Monday 27 April 2009

Are you a word nerd? Do you know your ‘til from your till?

I’m sure I used to have a subconscious mind, but these days all I ever hear about is the unconscious.
Everyone is passionate about something. As a kid I used to go to school on London trains, speeding past thousands of back gardens leading up to terraced houses and semis, each as different to all the other houses and gardens as it is possible for identically-built gardens and houses to be.
Everyone was into something. Right there, blurred by speed and glass, was everybody’s passion.
This one grew leeks, that one loved her roses, that one was building a pond and herself over there had put down a crazy paving patio with deck chairs.
Even as that naive teenager, I didn’t suspect she loved crazy paving. But sipping her Campari and soda of an evening, she could dream of flying to Luton Airport and looking like Lorraine Chase.
There’s loads of things in life that we love, in different ways. I love my wife, my family, my friends and then, in a different way, I love my football team, north Mayo beaches and pie chips and beans.
But for pure non-physical passion, words motivate me to think and search for truth; to master a craft and explore an art. So I’m a word nerd, and I noticed when people stopped saying subconscious.
Freud used the word unconscious and in all fields of mental medicine they use the word unconscious too, but language works on many levels, and out here on the streets where we’re just mental without the medicine, those words that mean very precise things to head doctors mean very different things to us.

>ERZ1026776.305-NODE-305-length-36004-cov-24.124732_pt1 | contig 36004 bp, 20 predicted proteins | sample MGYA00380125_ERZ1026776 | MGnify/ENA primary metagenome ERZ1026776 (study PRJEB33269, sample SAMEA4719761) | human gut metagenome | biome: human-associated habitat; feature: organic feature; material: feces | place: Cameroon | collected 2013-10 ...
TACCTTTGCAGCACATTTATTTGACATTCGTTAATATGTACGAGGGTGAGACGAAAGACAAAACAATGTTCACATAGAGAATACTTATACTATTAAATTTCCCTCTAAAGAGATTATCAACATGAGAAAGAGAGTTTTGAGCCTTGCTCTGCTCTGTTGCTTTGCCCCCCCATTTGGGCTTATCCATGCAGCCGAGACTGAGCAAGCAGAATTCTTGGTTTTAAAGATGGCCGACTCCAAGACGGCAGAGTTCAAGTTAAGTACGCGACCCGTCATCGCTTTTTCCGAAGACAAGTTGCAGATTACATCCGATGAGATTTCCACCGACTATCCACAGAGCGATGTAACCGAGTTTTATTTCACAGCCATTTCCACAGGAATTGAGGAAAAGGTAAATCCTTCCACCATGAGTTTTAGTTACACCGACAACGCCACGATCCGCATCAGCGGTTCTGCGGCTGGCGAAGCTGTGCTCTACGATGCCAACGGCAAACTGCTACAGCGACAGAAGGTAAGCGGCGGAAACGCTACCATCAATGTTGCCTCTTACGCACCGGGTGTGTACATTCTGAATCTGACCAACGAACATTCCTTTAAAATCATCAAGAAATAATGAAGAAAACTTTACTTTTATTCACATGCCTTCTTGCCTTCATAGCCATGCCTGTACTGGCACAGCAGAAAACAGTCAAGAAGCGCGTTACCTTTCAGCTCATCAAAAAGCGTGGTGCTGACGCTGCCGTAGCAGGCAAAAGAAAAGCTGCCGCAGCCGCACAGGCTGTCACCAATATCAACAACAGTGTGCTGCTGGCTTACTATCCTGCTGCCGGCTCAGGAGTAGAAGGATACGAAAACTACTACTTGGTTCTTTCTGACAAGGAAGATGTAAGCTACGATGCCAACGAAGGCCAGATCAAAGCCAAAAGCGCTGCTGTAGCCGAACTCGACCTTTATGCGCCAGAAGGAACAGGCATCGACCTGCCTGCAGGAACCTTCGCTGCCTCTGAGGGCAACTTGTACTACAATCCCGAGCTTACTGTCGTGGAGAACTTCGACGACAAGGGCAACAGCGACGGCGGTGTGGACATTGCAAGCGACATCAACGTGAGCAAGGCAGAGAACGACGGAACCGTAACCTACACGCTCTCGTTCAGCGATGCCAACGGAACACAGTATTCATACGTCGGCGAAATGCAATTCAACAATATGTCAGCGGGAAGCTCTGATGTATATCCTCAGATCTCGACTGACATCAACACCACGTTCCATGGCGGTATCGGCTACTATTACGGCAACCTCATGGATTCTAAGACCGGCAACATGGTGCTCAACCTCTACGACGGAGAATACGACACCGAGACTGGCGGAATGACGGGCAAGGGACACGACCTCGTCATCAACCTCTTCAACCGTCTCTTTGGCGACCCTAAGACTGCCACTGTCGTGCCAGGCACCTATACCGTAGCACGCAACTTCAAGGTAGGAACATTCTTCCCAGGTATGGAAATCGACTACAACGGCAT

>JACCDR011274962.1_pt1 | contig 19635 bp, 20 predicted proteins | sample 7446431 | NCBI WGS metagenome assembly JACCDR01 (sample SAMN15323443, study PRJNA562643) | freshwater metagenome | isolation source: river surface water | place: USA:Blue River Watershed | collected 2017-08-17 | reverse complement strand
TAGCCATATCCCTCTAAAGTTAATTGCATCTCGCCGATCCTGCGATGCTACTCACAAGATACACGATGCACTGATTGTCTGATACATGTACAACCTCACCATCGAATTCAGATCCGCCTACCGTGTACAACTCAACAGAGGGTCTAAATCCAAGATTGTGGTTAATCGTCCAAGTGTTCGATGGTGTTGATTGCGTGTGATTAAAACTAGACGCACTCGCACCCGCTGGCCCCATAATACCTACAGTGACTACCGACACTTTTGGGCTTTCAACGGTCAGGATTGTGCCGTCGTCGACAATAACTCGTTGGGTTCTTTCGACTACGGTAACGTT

In my own wee mental world, the word unconscious was what you ended up as, after three bottles of Buckie, or a swift blow to the head from that lamppost that leaped out and head butted you.
Unconscious was to me a state of being, in which you were neither thinking nor doing anything. You were on at the mains but your plug was out of the wall.
Subconscious, on the other hand, always sounded much more my cup of tea. To the mental medicine folk, the subconscious is merely where you keep your phone numbers; where thoughts of hunger come from when you smell sizzling bacon.
That’s the official version, but it’s much more fun to ignore all that and just go back to what we meant by the subconscious before we knew better.
Wasn’t your subconscious that potentially blissful and equally dangerous bubbling stew of all your darkest secret bad bits? Wasn’t it the answer to every “Where the hell did that come from?” question.
Thirty years ago, far less worried about staying alive than I am now, I dropped acid to journey into my subconscious. I wanted to go all transcendental and deep and wise and meaningful, like the Beatles and their Yogi, but sadly, I wasn’t quite ready for my Enlightenment.
All that happened was that I thought I was Sir Lancelot for three hours, and then, to the horror of my friends, I spent ten minutes shouting aggressively at some plain-clothed cops, before stumbling home and lying on my bed for four hours, wishing the feeling that I was onboard a boat would go away.
Goodness knows why I bothered, because being a prolific dreamer, I'd welcome a break from my subconscious.
Or is it my unconscious?